The next song was "My Boy", which followed "Lovestruck" very easily. The song starts with a progressive, travelling beat which is a bit like "Distant Dreamer", but the arrangement sounds more 80s and again kind of Xanadu-esque, especially with the backing vocals, strings and synthesizer keyboard.
The theme of the song is unusual as it is about the love of an older woman for a younger man:
"I'm his lover, not his mother, why you staring at each other, what's your problem"
"Age's just a number ... I can't love no other"
"You're my boy, I'm keeping you inside, so they don't that see you're my boy"
"Where's the blame, where's the shame, we're just two hearts come together, what's your problem"
I'm impressed with the lyrics. It takes you by surprise and when Duffy sings "what's your problem" it sounds so vitriolic, rather than just shy and defensive.
The final song of the set was Mercy, and Duffy attempted interaction with the crowd, at this point, pointing the mic towards us to join in.
I think Endlessly is my favourite song so far from what we know of the new album. I'm not alone in my ravings about it. Chatting to a few people in the crowd afterwards it came out as a clear favourite, and there have been similar reactions on forums throughout the web to Duffy's Jools Holland performance of this, the title track.
My fear is, having heard the album showcase, that the album won't be raw enough because of the emphasis on disco type production.
We've heard Duffy say in a few interviews the last time around that writing uptempo songs for the last album was difficult (I think she felt Mercy was the ultimate answer to that as it was the last song written for that album). But for me the up-tempo stompers aren't the important part. On the last album, I was most impressed with the sultry soul of Syrup & Honey, the 60s vibe of I'm Scared and the acoustic sounding B sides My Boy, Loving You and Smoke Without Fire. Acoustic, low key music fits with Duffy's smoky vocals perfectly. Anyone can sing monotone pop, but Duffy's trademark is her powerful soul voice and soul styles which make the most of it.
From the songs I've heard from the new album there doesn't seem much scope for soulful improvisation that Duffy is renowned for live. "Keeping My Baby" probably has the most soul potential. But the arrangement doesn't leave much room for it.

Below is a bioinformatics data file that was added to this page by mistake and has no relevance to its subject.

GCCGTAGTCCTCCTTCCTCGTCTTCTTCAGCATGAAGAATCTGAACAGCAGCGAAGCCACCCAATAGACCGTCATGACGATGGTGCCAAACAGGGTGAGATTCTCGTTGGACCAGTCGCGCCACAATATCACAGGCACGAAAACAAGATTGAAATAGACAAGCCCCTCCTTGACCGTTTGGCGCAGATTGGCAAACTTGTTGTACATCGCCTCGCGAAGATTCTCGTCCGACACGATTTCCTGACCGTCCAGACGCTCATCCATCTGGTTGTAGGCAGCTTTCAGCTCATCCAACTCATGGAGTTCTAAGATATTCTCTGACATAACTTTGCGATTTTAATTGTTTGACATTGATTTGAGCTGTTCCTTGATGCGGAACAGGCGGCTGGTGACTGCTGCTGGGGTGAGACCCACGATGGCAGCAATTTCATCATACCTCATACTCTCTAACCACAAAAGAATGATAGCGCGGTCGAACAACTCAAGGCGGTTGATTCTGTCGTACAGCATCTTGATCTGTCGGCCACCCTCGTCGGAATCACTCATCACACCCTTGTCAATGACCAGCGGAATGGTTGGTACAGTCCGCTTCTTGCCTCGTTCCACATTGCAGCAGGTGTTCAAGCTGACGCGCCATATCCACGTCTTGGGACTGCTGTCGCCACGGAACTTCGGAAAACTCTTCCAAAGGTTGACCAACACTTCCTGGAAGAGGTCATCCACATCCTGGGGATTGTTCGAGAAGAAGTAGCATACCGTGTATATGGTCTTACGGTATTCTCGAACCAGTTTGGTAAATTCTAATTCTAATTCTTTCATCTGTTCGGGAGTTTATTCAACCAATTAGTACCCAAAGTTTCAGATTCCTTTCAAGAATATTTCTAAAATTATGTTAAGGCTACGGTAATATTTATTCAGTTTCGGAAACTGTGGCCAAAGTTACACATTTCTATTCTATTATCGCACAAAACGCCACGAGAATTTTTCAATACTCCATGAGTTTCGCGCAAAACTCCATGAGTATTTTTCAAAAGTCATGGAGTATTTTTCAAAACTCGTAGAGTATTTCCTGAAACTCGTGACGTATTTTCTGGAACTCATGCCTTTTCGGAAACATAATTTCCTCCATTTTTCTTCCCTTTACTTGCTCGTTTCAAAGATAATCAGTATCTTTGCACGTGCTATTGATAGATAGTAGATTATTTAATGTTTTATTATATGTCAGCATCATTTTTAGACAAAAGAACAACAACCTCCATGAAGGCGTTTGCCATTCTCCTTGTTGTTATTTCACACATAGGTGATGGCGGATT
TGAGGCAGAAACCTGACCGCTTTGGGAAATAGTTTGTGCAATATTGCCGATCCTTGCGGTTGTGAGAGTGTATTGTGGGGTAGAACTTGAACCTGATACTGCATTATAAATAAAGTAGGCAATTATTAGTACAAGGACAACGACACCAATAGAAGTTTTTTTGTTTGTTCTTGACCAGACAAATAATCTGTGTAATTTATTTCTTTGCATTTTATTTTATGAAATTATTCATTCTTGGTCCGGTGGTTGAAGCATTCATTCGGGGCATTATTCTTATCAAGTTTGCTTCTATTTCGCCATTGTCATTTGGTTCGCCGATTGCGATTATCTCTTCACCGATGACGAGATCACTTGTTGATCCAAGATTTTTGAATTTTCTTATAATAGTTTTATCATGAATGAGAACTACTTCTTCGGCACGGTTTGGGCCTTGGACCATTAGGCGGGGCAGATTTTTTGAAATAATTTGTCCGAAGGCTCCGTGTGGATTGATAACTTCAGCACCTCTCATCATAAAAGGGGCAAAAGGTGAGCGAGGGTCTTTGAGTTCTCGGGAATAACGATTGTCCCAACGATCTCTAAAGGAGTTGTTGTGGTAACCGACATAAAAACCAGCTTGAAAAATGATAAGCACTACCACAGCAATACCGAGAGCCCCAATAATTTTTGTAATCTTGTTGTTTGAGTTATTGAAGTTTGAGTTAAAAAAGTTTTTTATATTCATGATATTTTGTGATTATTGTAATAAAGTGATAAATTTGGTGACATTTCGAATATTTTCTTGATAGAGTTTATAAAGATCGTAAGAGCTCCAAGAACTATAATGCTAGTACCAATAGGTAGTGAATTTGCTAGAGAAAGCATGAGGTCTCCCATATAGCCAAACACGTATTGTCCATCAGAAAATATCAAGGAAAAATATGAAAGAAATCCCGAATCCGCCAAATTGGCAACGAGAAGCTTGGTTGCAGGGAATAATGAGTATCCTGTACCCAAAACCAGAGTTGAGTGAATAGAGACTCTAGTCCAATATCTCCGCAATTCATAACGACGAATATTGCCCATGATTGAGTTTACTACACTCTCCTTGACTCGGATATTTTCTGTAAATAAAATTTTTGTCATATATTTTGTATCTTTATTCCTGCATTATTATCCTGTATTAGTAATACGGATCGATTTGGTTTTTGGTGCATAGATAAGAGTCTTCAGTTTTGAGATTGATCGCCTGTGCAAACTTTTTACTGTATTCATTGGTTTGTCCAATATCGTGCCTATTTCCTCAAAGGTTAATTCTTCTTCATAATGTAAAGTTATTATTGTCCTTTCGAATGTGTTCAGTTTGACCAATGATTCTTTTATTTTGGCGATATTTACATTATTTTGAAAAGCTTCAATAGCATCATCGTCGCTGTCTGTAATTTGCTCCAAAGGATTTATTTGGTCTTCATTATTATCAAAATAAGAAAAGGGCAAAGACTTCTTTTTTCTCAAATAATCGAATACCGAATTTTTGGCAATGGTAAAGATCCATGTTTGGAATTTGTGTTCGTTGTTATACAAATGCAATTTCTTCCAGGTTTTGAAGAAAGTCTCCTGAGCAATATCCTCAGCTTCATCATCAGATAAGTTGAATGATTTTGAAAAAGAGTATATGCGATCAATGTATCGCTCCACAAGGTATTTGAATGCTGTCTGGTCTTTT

I am hoping that there will be another Rockferry on this album (or amongst the bonus tracks) that truly showcases Duffy's amazing vocals. But it was no secret that Bernard Butler helped considerably with the stretching of Duffy's vocal range when they wrote Rockferry, and also with the creation of the 60s Shadows-esque sound, with a soul edge, that the previous album had. Over production is always a danger if the songs aren't tailored for Duffy's amazing voice - it should be the focal point of the songs. Endlessly is low key enough on the music front to let Duffy's vocals shine through, but it is a controlled sweet song, not a power song. I'd love to hear some more powerful soul songs on the album or B sides.
I commend Duffy for following a different route and working with new people. And her lyrics are, as always, second to none. But I fear that some of the genius that helped the Rockferry album gain icon status was undoutedly coming from producer Bernard Butler. I fear that the new album will be criticised for being an unlikely collection of 50s tea-dance tracks mixed in with 80s disco. But realistically, the iconic Rockferry was always going to be a tricky album to follow, no matter what direction Duffy chose or who she chose to work with.
IN A NUTSHELL:
From what we've heard so far, the album seems more pop than soul, with hints of disco. But there's a twist of 50s ballad in the form of Endlessly. It is not an extension of Rockferry. It is a different style and should be taken not just as a "separate chapter" but more like a separate book altogether. Many of the songs get people's feet moving and for that reason I think it should do well in the pop charts.
But, now that Duffy is in colour, I hope she doesn't abandon the raw black&white feel to her songs forever.
I'll be looking forward to the rest of the album and the B sides, and seeing whether or not all the singles are released on vinyl. I'll also be interested in the live renditions of the new collection of songs and any acoustic/stripped down versions and live improvisations.
Massive thanks to Duffy's management for extending me, an unofficial fan blogger, an invitation to Duffy's new album showcase.